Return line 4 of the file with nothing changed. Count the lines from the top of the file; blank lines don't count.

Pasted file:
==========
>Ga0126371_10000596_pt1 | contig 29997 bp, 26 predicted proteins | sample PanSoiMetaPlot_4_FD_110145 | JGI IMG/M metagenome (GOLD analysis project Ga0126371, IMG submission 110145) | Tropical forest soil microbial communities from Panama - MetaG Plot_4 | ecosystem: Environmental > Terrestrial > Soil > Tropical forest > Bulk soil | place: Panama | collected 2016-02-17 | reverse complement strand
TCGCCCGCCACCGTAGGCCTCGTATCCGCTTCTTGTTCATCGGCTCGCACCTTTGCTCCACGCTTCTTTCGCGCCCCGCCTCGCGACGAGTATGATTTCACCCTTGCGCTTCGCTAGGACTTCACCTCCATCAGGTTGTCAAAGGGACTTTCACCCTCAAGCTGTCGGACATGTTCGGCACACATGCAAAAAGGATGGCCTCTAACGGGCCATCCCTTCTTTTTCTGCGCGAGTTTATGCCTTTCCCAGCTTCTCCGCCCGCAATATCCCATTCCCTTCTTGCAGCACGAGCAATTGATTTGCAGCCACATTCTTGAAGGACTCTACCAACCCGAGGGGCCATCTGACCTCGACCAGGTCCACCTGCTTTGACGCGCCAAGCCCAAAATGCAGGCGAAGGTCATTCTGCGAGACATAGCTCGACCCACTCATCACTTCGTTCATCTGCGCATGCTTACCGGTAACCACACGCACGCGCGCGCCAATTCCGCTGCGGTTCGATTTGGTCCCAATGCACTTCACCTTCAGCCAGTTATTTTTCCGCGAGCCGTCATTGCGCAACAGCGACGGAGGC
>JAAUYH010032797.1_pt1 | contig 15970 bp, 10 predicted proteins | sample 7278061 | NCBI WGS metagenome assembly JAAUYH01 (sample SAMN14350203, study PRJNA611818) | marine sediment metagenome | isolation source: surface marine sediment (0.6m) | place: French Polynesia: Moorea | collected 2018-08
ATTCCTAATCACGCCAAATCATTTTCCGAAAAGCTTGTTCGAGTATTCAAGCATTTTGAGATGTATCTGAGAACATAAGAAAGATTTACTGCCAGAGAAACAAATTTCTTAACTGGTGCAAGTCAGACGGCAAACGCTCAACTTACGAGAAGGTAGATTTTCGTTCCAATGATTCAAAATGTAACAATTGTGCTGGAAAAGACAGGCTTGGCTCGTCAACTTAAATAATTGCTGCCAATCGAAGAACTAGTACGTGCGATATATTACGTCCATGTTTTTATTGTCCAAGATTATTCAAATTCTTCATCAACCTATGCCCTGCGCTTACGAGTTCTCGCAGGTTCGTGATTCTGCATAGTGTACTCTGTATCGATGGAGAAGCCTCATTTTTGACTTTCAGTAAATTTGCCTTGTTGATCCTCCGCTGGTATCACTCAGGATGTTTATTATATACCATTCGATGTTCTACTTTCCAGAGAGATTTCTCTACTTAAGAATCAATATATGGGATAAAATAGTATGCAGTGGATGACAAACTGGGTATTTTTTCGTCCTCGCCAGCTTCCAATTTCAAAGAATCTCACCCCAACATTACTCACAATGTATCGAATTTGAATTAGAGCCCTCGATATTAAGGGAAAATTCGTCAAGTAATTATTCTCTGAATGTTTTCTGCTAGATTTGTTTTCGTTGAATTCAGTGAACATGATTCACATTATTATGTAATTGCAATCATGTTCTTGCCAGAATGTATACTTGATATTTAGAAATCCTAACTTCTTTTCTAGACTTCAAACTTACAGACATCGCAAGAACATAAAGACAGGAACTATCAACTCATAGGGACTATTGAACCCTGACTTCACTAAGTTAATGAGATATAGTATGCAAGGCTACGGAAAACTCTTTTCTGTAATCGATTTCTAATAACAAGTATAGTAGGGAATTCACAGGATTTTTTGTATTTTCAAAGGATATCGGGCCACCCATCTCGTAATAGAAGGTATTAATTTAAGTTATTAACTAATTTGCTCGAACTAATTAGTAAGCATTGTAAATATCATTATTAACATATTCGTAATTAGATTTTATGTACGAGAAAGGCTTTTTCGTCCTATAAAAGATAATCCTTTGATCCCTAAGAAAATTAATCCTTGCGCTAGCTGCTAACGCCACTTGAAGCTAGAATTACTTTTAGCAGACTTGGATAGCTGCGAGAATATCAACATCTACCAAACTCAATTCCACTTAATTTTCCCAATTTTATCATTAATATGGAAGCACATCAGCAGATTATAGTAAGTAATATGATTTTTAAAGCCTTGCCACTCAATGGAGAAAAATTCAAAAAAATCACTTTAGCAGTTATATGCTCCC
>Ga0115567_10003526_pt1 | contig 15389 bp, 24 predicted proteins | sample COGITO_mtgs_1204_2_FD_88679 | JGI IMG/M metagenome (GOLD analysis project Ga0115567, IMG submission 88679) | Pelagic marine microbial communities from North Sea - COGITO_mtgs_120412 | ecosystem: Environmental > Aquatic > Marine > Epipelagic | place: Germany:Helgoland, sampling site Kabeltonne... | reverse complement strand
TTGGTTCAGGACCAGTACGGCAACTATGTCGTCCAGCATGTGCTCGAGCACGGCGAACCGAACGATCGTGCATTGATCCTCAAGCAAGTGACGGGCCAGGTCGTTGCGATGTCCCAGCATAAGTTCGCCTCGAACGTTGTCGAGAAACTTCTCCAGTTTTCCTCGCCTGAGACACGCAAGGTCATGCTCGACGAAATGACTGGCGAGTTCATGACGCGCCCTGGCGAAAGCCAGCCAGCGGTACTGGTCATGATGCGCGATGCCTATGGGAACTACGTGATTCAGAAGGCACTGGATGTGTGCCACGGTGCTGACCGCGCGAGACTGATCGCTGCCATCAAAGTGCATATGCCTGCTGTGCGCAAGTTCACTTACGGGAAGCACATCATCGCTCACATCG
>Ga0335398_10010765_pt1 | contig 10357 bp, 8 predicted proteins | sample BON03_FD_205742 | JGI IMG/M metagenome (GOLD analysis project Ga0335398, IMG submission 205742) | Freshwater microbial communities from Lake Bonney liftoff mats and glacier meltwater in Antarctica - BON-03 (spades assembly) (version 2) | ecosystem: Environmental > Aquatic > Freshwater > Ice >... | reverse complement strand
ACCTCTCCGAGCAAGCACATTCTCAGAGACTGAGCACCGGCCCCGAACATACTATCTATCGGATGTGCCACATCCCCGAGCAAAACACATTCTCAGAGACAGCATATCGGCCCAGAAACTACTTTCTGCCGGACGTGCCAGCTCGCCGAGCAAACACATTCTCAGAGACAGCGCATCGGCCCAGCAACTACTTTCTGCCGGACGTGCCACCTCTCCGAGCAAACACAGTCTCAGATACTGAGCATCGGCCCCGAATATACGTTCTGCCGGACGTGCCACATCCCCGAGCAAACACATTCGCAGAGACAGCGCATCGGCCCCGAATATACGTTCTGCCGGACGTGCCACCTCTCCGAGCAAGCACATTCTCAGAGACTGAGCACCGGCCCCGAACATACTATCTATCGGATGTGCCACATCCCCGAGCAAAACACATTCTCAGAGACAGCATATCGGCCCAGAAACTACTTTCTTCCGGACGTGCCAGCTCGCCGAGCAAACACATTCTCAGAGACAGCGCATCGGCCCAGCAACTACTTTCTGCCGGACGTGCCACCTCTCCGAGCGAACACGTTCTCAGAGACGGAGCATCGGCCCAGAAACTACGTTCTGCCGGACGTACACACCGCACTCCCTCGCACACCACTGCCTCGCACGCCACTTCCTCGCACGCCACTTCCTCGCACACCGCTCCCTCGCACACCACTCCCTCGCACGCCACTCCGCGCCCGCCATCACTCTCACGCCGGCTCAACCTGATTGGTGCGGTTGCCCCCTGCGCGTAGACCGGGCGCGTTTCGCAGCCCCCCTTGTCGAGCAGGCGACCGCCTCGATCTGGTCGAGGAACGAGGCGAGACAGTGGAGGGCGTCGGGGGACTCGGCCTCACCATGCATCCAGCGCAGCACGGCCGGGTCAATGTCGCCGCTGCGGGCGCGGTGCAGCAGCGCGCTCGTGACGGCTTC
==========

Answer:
ATTCCTAATCACGCCAAATCATTTTCCGAAAAGCTTGTTCGAGTATTCAAGCATTTTGAGATGTATCTGAGAACATAAGAAAGATTTACTGCCAGAGAAACAAATTTCTTAACTGGTGCAAGTCAGACGGCAAACGCTCAACTTACGAGAAGGTAGATTTTCGTTCCAATGATTCAAAATGTAACAATTGTGCTGGAAAAGACAGGCTTGGCTCGTCAACTTAAATAATTGCTGCCAATCGAAGAACTAGTACGTGCGATATATTACGTCCATGTTTTTATTGTCCAAGATTATTCAAATTCTTCATCAACCTATGCCCTGCGCTTACGAGTTCTCGCAGGTTCGTGATTCTGCATAGTGTACTCTGTATCGATGGAGAAGCCTCATTTTTGACTTTCAGTAAATTTGCCTTGTTGATCCTCCGCTGGTATCACTCAGGATGTTTATTATATACCATTCGATGTTCTACTTTCCAGAGAGATTTCTCTACTTAAGAATCAATATATGGGATAAAATAGTATGCAGTGGATGACAAACTGGGTATTTTTTCGTCCTCGCCAGCTTCCAATTTCAAAGAATCTCACCCCAACATTACTCACAATGTATCGAATTTGAATTAGAGCCCTCGATATTAAGGGAAAATTCGTCAAGTAATTATTCTCTGAATGTTTTCTGCTAGATTTGTTTTCGTTGAATTCAGTGAACATGATTCACATTATTATGTAATTGCAATCATGTTCTTGCCAGAATGTATACTTGATATTTAGAAATCCTAACTTCTTTTCTAGACTTCAAACTTACAGACATCGCAAGAACATAAAGACAGGAACTATCAACTCATAGGGACTATTGAACCCTGACTTCACTAAGTTAATGAGATATAGTATGCAAGGCTACGGAAAACTCTTTTCTGTAATCGATTTCTAATAACAAGTATAGTAGGGAATTCACAGGATTTTTTGTATTTTCAAAGGATATCGGGCCACCCATCTCGTAATAGAAGGTATTAATTTAAGTTATTAACTAATTTGCTCGAACTAATTAGTAAGCATTGTAAATATCATTATTAACATATTCGTAATTAGATTTTATGTACGAGAAAGGCTTTTTCGTCCTATAAAAGATAATCCTTTGATCCCTAAGAAAATTAATCCTTGCGCTAGCTGCTAACGCCACTTGAAGCTAGAATTACTTTTAGCAGACTTGGATAGCTGCGAGAATATCAACATCTACCAAACTCAATTCCACTTAATTTTCCCAATTTTATCATTAATATGGAAGCACATCAGCAGATTATAGTAAGTAATATGATTTTTAAAGCCTTGCCACTCAATGGAGAAAAATTCAAAAAAATCACTTTAGCAGTTATATGCTCCC